1. Watch for Assistance Programs

A number of private banks are now developing special assistance programs for people who are trying to manage large student debt. These include lowering interest rates, and re-financing the debt so that it is extended over a longer period. Because there has been so much publicity about the student loan debt crisis, and because many economists are predicting some pretty severe national economic downturns because of it, financial institutions are stepping up to the plate somewhat. Expect more of these programs to be announced in the near future.

One word of caution: If you look for assistance programs, be certain that any you look at are from reputable sources. As in any financial niches, there are some “bad actors” out there. Go through an established institution.

  1. Consider a Move if You are Mobile

One of the pluses of being a millennial is that many of you have not yet purchased homes and established “roots.” There are parts of the country that are trying to attract college grads to their locales and are offering student loan debt assistance to get them. Do some research and find these areas and think about moving there, if you believe you could find it attractive. The other side of this coin is that, in moving to a place for the specific purpose of getting loan assistance, you could be losing opportunities for positions/careers where your income will rise faster.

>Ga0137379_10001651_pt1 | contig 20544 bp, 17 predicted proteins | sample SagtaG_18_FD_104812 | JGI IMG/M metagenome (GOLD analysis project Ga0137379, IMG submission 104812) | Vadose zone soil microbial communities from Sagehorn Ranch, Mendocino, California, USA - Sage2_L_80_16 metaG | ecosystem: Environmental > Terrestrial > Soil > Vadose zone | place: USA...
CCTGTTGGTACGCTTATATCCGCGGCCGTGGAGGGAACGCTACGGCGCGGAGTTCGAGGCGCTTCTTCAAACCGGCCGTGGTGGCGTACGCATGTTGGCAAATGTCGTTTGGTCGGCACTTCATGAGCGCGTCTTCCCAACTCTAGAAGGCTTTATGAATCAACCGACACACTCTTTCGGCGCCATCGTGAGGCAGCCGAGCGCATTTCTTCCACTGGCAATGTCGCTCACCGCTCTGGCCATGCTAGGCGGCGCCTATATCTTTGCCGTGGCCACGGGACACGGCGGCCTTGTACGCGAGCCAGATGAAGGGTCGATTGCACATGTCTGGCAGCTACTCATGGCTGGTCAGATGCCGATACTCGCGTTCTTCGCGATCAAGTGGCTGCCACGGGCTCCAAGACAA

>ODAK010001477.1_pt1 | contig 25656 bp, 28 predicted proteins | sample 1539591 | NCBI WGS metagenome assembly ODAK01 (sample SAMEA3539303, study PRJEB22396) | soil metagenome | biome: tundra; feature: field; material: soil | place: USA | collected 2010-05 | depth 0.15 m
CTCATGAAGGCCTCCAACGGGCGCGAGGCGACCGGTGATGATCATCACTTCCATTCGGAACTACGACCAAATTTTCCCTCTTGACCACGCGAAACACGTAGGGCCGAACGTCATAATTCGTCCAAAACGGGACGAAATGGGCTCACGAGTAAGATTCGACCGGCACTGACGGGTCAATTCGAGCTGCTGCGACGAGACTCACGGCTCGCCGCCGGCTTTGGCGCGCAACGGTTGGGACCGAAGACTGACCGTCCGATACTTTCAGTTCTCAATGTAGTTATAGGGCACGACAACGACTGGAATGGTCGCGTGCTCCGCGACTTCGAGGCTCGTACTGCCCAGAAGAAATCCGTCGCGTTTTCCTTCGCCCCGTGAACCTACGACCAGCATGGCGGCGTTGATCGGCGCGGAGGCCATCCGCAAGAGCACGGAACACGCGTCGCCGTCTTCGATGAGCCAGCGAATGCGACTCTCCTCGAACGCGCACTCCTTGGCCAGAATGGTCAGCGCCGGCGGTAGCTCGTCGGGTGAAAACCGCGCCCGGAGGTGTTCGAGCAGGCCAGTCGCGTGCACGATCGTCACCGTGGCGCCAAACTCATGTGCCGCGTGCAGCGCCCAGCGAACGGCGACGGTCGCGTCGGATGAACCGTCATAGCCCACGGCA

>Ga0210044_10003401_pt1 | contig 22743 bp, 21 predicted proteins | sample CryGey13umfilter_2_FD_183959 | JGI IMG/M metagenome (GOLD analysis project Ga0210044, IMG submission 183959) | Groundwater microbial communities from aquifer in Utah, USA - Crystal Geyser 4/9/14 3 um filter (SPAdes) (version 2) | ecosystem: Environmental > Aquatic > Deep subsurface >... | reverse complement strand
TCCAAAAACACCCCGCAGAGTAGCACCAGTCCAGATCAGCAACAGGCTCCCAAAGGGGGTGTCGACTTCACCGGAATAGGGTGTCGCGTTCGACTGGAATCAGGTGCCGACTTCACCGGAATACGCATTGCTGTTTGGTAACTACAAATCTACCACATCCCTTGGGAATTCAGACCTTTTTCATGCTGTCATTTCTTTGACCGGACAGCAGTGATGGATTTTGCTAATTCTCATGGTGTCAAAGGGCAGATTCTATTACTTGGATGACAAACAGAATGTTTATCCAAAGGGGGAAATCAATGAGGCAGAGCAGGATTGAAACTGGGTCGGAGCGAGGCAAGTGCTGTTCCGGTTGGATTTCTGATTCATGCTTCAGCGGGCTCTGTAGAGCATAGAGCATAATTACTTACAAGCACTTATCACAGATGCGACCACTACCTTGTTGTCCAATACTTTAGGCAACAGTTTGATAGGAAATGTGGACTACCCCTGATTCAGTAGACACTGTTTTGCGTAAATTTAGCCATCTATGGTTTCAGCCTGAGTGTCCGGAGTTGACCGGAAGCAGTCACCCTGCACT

1. Consider Some Positions for Student Loan Forgiveness

There are certain jobs that the federal government wants filled and has set up loan forgiveness programs for certain career choices. There are very detailed requirements and restrictions on these, so be certain to do the research before you go after any of these position with just a focus on getting reduction in your loans.